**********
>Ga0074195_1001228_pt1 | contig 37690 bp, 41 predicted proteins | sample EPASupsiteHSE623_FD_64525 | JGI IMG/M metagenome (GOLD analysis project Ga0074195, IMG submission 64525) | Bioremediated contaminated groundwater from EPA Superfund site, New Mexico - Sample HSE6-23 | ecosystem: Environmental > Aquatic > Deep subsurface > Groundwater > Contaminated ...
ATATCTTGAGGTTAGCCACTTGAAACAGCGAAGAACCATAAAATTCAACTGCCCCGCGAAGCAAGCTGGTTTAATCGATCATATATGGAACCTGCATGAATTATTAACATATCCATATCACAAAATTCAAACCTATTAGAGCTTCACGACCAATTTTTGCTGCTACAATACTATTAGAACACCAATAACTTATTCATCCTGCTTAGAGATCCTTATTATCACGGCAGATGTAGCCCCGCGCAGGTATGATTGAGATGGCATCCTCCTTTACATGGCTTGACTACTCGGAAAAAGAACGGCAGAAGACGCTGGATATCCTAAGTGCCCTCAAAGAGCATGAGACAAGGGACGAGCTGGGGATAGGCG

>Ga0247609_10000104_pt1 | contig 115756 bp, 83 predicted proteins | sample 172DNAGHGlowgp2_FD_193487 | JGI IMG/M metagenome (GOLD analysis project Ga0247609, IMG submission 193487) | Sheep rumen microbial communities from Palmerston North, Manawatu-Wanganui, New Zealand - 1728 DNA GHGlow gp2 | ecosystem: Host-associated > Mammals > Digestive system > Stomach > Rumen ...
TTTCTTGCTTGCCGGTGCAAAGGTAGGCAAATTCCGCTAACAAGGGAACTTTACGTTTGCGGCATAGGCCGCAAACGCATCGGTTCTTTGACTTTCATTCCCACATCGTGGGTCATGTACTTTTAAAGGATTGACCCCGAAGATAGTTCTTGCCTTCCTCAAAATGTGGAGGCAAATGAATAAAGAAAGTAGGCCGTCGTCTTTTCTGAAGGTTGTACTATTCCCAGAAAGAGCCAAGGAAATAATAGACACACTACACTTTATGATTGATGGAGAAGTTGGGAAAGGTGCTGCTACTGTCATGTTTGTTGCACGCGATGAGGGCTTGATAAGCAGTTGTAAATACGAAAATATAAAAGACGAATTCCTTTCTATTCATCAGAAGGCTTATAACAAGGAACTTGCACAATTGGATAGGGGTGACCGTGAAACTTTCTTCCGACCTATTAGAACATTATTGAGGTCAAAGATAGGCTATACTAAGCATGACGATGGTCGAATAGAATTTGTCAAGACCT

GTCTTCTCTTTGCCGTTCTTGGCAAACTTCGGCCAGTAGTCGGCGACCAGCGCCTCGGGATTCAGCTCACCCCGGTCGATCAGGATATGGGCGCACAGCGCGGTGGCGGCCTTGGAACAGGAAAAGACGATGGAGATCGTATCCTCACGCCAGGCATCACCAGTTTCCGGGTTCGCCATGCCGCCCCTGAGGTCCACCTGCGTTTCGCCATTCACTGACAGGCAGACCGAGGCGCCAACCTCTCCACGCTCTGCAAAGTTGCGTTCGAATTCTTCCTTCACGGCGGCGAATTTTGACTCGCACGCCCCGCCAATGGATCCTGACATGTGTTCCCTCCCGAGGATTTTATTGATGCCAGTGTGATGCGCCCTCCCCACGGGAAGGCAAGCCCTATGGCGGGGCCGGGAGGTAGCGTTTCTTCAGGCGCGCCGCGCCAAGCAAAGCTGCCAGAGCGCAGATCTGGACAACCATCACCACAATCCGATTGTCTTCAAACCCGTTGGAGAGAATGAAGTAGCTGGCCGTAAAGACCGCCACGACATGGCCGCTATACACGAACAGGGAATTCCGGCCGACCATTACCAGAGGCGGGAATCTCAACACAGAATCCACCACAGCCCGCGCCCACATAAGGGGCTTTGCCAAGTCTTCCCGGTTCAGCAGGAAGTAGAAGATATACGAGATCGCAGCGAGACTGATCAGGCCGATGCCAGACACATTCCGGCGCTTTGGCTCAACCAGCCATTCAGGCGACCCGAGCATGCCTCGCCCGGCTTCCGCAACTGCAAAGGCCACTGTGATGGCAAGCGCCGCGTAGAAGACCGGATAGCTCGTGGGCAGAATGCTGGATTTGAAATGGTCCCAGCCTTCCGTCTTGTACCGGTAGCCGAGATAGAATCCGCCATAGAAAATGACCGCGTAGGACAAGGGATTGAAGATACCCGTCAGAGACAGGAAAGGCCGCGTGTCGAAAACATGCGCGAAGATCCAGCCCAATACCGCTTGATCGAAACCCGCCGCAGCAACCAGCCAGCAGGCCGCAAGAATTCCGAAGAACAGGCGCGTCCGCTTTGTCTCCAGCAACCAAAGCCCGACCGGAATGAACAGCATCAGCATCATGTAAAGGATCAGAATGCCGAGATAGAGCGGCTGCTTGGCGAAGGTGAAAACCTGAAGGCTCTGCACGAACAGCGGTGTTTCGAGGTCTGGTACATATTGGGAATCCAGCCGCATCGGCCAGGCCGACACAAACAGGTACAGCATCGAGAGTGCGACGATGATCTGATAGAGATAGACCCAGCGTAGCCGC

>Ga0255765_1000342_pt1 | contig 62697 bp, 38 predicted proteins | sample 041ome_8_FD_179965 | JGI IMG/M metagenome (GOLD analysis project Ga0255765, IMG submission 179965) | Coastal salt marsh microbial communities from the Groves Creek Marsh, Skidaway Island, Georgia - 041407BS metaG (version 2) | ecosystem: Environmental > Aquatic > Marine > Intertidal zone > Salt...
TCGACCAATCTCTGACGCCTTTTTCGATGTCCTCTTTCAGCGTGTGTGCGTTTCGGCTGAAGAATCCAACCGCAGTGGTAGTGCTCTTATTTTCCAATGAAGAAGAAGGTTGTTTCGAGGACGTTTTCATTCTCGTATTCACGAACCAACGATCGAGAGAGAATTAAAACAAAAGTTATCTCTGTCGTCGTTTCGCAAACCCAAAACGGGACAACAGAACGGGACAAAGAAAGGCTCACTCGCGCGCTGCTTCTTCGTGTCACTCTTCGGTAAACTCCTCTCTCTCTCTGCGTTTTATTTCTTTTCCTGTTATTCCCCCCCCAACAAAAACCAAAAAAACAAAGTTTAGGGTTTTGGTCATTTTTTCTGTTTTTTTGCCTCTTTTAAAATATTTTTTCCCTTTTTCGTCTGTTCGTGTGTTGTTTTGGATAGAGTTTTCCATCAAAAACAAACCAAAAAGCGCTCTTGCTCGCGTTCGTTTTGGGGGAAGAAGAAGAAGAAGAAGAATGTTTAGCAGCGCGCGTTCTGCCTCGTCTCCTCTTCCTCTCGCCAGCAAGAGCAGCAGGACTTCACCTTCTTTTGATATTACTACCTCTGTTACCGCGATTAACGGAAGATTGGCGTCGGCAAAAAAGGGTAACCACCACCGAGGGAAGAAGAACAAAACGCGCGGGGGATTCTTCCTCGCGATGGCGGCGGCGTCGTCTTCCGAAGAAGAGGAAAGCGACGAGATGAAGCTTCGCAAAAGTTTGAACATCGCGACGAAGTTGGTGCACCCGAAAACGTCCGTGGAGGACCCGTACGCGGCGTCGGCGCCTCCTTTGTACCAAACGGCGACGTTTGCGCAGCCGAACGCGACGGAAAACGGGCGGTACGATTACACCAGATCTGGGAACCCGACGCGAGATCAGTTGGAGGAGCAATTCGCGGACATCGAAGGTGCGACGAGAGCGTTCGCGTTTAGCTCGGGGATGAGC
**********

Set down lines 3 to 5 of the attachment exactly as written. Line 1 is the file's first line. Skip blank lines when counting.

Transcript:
>Ga0247609_10000104_pt1 | contig 115756 bp, 83 predicted proteins | sample 172DNAGHGlowgp2_FD_193487 | JGI IMG/M metagenome (GOLD analysis project Ga0247609, IMG submission 193487) | Sheep rumen microbial communities from Palmerston North, Manawatu-Wanganui, New Zealand - 1728 DNA GHGlow gp2 | ecosystem: Host-associated > Mammals > Digestive system > Stomach > Rumen ...
TTTCTTGCTTGCCGGTGCAAAGGTAGGCAAATTCCGCTAACAAGGGAACTTTACGTTTGCGGCATAGGCCGCAAACGCATCGGTTCTTTGACTTTCATTCCCACATCGTGGGTCATGTACTTTTAAAGGATTGACCCCGAAGATAGTTCTTGCCTTCCTCAAAATGTGGAGGCAAATGAATAAAGAAAGTAGGCCGTCGTCTTTTCTGAAGGTTGTACTATTCCCAGAAAGAGCCAAGGAAATAATAGACACACTACACTTTATGATTGATGGAGAAGTTGGGAAAGGTGCTGCTACTGTCATGTTTGTTGCACGCGATGAGGGCTTGATAAGCAGTTGTAAATACGAAAATATAAAAGACGAATTCCTTTCTATTCATCAGAAGGCTTATAACAAGGAACTTGCACAATTGGATAGGGGTGACCGTGAAACTTTCTTCCGACCTATTAGAACATTATTGAGGTCAAAGATAGGCTATACTAAGCATGACGATGGTCGAATAGAATTTGTCAAGACCT

GTCTTCTCTTTGCCGTTCTTGGCAAACTTCGGCCAGTAGTCGGCGACCAGCGCCTCGGGATTCAGCTCACCCCGGTCGATCAGGATATGGGCGCACAGCGCGGTGGCGGCCTTGGAACAGGAAAAGACGATGGAGATCGTATCCTCACGCCAGGCATCACCAGTTTCCGGGTTCGCCATGCCGCCCCTGAGGTCCACCTGCGTTTCGCCATTCACTGACAGGCAGACCGAGGCGCCAACCTCTCCACGCTCTGCAAAGTTGCGTTCGAATTCTTCCTTCACGGCGGCGAATTTTGACTCGCACGCCCCGCCAATGGATCCTGACATGTGTTCCCTCCCGAGGATTTTATTGATGCCAGTGTGATGCGCCCTCCCCACGGGAAGGCAAGCCCTATGGCGGGGCCGGGAGGTAGCGTTTCTTCAGGCGCGCCGCGCCAAGCAAAGCTGCCAGAGCGCAGATCTGGACAACCATCACCACAATCCGATTGTCTTCAAACCCGTTGGAGAGAATGAAGTAGCTGGCCGTAAAGACCGCCACGACATGGCCGCTATACACGAACAGGGAATTCCGGCCGACCATTACCAGAGGCGGGAATCTCAACACAGAATCCACCACAGCCCGCGCCCACATAAGGGGCTTTGCCAAGTCTTCCCGGTTCAGCAGGAAGTAGAAGATATACGAGATCGCAGCGAGACTGATCAGGCCGATGCCAGACACATTCCGGCGCTTTGGCTCAACCAGCCATTCAGGCGACCCGAGCATGCCTCGCCCGGCTTCCGCAACTGCAAAGGCCACTGTGATGGCAAGCGCCGCGTAGAAGACCGGATAGCTCGTGGGCAGAATGCTGGATTTGAAATGGTCCCAGCCTTCCGTCTTGTACCGGTAGCCGAGATAGAATCCGCCATAGAAAATGACCGCGTAGGACAAGGGATTGAAGATACCCGTCAGAGACAGGAAAGGCCGCGTGTCGAAAACATGCGCGAAGATCCAGCCCAATACCGCTTGATCGAAACCCGCCGCAGCAACCAGCCAGCAGGCCGCAAGAATTCCGAAGAACAGGCGCGTCCGCTTTGTCTCCAGCAACCAAAGCCCGACCGGAATGAACAGCATCAGCATCATGTAAAGGATCAGAATGCCGAGATAGAGCGGCTGCTTGGCGAAGGTGAAAACCTGAAGGCTCTGCACGAACAGCGGTGTTTCGAGGTCTGGTACATATTGGGAATCCAGCCGCATCGGCCAGGCCGACACAAACAGGTACAGCATCGAGAGTGCGACGATGATCTGATAGAGATAGACCCAGCGTAGCCGC